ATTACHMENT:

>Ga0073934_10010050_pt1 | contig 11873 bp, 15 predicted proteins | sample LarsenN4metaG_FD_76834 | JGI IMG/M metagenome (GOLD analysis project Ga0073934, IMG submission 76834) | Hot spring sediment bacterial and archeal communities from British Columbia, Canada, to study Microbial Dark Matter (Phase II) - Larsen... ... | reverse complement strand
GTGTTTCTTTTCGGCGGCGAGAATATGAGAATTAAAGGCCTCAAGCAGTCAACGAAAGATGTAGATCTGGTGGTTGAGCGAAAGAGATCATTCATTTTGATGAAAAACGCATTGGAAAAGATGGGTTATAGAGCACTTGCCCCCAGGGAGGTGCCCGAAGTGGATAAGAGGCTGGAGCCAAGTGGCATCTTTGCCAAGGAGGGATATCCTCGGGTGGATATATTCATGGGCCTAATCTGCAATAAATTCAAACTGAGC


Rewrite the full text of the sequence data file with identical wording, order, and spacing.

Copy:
>Ga0073934_10010050_pt1 | contig 11873 bp, 15 predicted proteins | sample LarsenN4metaG_FD_76834 | JGI IMG/M metagenome (GOLD analysis project Ga0073934, IMG submission 76834) | Hot spring sediment bacterial and archeal communities from British Columbia, Canada, to study Microbial Dark Matter (Phase II) - Larsen... ... | reverse complement strand
GTGTTTCTTTTCGGCGGCGAGAATATGAGAATTAAAGGCCTCAAGCAGTCAACGAAAGATGTAGATCTGGTGGTTGAGCGAAAGAGATCATTCATTTTGATGAAAAACGCATTGGAAAAGATGGGTTATAGAGCACTTGCCCCCAGGGAGGTGCCCGAAGTGGATAAGAGGCTGGAGCCAAGTGGCATCTTTGCCAAGGAGGGATATCCTCGGGTGGATATATTCATGGGCCTAATCTGCAATAAATTCAAACTGAGC